The bespoke nature of this process means that prices are generally higher than the precut, decal approach. Even though the rainbows and unicorn designs found at airbrush booths at state fairs may only cost a few dollars, legitimate semi-permanent body art can cost quite a bit more.
While exact numbers are hard to come by, some of the best temporary tattoo studios cater to Hollywood special effect makeup work and can cost over $100 USD per piece.
Henna has steadily gained popularity in the United States since the sixties, and many people choose to hire henna artists for celebrations such as weddings, birthday parties, and graduations. Once again, the rates and price for these designs vary greatly, although recent numbers list that an experienced artist can charge between fifty and one hundred dollars per hour for applying henna tattoos at events.
It is worth noting that the size and intricacy of a design determines how long a piece will take; in one hour a talented artist can usually complete several designs on different people.
Different Approaches for Different Situations
While they earn the ire of many in the world of tattoos, these different forms of semi-permanent body art can be perfect for different purposes.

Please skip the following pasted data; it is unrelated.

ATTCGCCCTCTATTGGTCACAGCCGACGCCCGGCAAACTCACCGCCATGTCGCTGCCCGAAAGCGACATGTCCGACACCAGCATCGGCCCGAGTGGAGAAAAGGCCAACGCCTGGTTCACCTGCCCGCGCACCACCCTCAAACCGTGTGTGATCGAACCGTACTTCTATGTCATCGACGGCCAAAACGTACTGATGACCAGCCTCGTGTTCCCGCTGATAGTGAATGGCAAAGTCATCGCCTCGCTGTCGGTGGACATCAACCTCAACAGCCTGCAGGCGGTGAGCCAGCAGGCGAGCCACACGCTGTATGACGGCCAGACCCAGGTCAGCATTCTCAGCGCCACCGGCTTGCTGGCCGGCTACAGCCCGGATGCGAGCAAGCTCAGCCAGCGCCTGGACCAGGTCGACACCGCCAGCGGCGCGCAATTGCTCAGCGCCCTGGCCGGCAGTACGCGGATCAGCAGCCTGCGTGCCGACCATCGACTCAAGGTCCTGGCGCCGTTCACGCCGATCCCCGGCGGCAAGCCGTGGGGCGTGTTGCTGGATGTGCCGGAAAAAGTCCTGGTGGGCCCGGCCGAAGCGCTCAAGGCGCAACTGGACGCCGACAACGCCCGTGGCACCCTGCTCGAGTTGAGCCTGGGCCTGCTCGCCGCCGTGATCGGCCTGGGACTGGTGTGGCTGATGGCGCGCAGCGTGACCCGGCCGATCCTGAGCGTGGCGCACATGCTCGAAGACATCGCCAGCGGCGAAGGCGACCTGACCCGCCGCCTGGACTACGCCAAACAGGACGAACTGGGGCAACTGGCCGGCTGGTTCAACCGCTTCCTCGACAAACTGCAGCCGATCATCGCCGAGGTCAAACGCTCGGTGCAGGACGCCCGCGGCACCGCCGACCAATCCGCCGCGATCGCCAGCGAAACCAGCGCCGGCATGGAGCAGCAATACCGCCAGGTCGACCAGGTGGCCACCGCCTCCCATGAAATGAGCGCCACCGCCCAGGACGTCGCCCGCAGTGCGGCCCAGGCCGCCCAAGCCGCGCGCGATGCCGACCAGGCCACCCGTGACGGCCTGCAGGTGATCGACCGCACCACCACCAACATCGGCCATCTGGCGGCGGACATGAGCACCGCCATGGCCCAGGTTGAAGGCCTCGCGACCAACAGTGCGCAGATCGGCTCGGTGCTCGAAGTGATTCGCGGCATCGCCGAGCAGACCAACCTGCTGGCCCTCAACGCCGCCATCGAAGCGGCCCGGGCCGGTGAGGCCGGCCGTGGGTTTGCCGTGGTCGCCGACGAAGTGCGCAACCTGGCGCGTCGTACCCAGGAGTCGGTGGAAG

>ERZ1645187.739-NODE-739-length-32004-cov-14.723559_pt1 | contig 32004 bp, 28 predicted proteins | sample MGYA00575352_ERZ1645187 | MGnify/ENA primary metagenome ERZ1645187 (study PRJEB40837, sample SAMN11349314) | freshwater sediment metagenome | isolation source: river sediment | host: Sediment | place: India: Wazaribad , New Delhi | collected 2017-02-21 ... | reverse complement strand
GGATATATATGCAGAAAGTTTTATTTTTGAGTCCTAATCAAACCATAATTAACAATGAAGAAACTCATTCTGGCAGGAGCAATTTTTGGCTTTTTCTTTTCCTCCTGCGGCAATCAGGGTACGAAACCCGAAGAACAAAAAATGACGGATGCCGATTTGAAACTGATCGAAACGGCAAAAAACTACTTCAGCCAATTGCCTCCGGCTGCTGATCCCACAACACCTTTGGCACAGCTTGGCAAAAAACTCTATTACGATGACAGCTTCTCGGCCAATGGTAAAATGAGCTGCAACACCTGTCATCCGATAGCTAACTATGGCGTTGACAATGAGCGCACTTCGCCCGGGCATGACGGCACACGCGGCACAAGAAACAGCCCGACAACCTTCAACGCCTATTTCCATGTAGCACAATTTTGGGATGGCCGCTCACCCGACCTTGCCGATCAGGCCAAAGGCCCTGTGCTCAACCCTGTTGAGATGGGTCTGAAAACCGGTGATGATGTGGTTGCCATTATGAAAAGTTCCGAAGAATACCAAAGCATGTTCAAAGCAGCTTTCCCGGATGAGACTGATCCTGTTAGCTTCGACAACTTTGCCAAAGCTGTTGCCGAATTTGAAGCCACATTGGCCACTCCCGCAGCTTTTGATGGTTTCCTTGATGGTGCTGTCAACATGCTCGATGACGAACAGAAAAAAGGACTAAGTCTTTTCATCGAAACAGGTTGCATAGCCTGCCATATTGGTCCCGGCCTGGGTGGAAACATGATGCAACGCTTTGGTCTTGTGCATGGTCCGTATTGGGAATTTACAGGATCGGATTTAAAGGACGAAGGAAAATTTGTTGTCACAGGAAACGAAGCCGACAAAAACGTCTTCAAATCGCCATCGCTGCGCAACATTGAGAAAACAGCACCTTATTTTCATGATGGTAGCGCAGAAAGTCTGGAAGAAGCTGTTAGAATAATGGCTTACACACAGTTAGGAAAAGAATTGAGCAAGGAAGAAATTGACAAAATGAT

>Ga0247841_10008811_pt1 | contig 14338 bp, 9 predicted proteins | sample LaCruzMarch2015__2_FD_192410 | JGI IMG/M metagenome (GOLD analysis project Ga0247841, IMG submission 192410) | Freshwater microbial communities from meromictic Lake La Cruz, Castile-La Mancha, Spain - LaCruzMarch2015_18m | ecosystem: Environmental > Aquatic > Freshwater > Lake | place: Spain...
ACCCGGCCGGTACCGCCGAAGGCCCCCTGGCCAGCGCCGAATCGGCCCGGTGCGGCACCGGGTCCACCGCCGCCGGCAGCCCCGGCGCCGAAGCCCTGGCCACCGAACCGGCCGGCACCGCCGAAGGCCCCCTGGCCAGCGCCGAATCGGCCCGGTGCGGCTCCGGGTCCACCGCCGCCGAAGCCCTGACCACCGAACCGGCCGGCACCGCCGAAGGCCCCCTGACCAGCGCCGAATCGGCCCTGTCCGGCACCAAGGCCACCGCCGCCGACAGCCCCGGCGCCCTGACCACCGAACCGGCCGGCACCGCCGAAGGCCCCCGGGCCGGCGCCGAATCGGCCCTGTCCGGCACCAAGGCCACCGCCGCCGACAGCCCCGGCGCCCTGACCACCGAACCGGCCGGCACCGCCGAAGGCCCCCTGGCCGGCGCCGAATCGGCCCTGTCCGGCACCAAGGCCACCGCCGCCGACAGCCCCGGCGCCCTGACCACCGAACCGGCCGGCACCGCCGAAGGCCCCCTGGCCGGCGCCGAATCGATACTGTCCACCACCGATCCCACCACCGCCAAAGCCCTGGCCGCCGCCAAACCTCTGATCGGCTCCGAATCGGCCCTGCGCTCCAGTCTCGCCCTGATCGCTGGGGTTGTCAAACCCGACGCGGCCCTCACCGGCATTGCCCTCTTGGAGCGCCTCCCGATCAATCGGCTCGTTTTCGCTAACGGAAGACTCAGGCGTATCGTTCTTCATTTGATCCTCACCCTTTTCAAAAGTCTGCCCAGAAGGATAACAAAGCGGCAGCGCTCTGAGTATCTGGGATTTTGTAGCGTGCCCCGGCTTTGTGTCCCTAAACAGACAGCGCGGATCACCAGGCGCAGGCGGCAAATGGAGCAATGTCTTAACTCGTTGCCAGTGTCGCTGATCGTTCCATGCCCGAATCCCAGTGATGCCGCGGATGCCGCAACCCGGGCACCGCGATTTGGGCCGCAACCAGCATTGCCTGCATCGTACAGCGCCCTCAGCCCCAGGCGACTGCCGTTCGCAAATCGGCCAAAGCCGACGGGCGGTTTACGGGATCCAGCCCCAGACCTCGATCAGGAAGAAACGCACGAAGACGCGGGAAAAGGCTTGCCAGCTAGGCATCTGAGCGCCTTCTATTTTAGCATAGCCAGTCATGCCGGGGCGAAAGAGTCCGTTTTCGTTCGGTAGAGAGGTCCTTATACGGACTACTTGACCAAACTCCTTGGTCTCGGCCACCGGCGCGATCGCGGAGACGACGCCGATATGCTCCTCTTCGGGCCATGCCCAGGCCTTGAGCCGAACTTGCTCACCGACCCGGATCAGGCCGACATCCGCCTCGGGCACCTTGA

When it comes to the world of products that use the decal approach to applying designs, they are best used as a “test run” for different designs. These companies draw inspiration for their designs from the world of tattoo art, so many people choose designs that they are considering for an actual tattoo and use this process to get a firm idea about placement, size, style and orientation.
These products are well suited for this purpose, although it does detract a bit from the sense of danger and excitement created by impulsively sitting down in the chair and walking away with a new tattoo.
Airbrushing is also a popular option, although the need for an artist means that this approach is better suited for specific events. Air brushing is a more labor-intensive process more appropriate for parties or groups than it is to checking the possible placement of a future tattoo.
Although henna is the longest lasting of these options, the limited colors of the dye mean that a very specific look is created with the process. Although some people might find the brown ink and intricate designs appropriate for daily wear, most consider it better suited celebrations or a cool bit of fun when on vacation. Despite the unique look of the pigment, the low cost and availability of henna ink does make it a good choice for anyone interested in creating designs on their own body for fun.